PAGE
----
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Posts Tagged ‘mourning’

Interesting to read this short piece by Jenny McCartney about the way we try to hide from the reality of death in our Western culture. She doesn’t give any real spiritual perspective, and she doesn’t speculate about how this lack of a spiritual perspective might be the very cause of the problem she highlights – but her comments about how death has almost become taboo are worth reflecting on.

It is the fashion, in modern times, to emphasise the need for tastefulness in talking of death, of a certain concealing decorum. We used to be like this about sex, but that’s gone now: the media is saturated with sexual imagery and advice, and everywhere you turn, public figures are kissing each other lasciviously on the lips – particularly if they are glamorous women – and telling you more about their bedroom antics than anyone ever asked to know.

The taboo has simply shifted, however. As the door to the bedroom has been thrown open, access to the deathbed has been barred. No one seems to linger long there, conversationally or otherwise: too often, a death is treated like an embarrassing fact, a regrettable failure of life that is best hushed up.

We are built to cling to life, unless that instinct is withered in us through long suffering, extreme altruism or despair, and so when we read about the deaths of other people, we are moved partly because we start imagining our own: the pain of leaving the people we love, and their confusion at our departure. Or we think of the helplessness of watching someone we love slipping beyond our reach. The notion of death is so mysterious and enormous that, in many cases, it seems easier just to lock it away, although it has a way of escaping and sneaking up on our peripheral vision.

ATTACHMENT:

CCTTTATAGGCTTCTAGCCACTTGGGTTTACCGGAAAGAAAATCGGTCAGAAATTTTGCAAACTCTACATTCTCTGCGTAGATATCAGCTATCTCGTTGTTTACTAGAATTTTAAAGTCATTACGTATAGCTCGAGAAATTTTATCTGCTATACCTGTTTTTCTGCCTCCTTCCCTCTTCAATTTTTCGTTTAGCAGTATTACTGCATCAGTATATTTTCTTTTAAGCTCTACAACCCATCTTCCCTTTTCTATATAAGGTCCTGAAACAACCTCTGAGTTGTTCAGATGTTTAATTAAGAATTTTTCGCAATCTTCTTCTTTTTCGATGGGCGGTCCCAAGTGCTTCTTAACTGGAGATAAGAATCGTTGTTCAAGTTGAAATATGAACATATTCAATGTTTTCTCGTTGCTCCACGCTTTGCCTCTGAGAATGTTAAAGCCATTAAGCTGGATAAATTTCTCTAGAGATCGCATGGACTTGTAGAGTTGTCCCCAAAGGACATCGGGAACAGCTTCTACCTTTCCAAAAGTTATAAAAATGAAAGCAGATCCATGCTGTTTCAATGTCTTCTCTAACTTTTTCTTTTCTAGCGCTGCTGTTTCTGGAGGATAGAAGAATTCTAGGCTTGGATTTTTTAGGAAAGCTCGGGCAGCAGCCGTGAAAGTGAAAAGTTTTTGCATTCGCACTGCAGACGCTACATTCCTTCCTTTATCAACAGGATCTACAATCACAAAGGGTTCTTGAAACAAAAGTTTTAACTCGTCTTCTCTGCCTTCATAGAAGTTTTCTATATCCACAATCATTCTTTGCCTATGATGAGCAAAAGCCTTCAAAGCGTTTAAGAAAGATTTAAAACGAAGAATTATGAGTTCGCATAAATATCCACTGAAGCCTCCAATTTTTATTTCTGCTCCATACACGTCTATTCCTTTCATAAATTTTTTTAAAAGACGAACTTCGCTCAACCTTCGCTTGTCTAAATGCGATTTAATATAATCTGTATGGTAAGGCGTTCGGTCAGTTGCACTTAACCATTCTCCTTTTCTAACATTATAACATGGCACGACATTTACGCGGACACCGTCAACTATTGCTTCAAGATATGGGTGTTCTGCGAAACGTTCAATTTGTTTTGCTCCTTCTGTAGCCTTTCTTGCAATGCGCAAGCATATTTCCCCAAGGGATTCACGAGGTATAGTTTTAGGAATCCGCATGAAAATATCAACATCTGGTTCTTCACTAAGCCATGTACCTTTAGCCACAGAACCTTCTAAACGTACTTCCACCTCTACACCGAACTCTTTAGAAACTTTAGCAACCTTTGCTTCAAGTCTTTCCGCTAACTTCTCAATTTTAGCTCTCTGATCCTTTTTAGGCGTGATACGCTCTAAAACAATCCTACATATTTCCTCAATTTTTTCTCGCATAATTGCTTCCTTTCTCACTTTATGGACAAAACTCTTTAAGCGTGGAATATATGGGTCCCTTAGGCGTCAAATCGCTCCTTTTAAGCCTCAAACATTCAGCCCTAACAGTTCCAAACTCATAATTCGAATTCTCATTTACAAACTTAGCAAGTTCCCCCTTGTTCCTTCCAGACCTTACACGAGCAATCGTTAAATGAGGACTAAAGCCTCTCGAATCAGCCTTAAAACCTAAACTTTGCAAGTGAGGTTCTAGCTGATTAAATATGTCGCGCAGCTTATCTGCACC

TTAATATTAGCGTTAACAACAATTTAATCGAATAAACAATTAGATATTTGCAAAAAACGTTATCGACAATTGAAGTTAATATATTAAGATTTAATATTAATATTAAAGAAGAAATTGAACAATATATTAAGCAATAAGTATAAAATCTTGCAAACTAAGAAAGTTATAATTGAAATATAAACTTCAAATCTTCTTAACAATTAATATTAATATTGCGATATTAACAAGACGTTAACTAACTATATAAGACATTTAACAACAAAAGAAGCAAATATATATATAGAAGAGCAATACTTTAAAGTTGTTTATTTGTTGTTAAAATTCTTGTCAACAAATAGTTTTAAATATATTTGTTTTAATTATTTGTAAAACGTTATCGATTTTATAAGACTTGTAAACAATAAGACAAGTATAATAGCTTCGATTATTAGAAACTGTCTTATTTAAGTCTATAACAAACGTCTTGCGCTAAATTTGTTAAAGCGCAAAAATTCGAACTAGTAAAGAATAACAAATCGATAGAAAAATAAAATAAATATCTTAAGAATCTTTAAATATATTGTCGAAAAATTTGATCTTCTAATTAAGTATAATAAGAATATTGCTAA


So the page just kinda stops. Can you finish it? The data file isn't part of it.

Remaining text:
The rapid expansion of the “anti-ageing” industry in the West peddles an airbrushed vision of a world in which ageing or mortality can be almost indefinitely deferred by the dutiful ingestion of supplements and restless application of pseudo-scientific skin treatments. What it can’t offer, of course, is any guaranteed change to the final outcome.

Still, the option of pretending to ignore death (for a period of our lives, at least) has not been available to the bulk of humanity throughout history. In the 15th century, when the Ars moriendi, or “Art of Dying”, was written, the book desperately sought to popularise the concept of a “good death”, partly because – in the aftermath of the Black Death – an early demise was so frequent and lurid that some kind of etiquette guide was required. Both real-life accounts and novels were later preoccupied with the deathbed scene, which was, in many ways, the dramatic high point of a person’s life. It was their moment in which to forgive, regret, recant or curse, the final deal, the instant at which they revealed their essential self, and onlookers were unashamedly interested in it.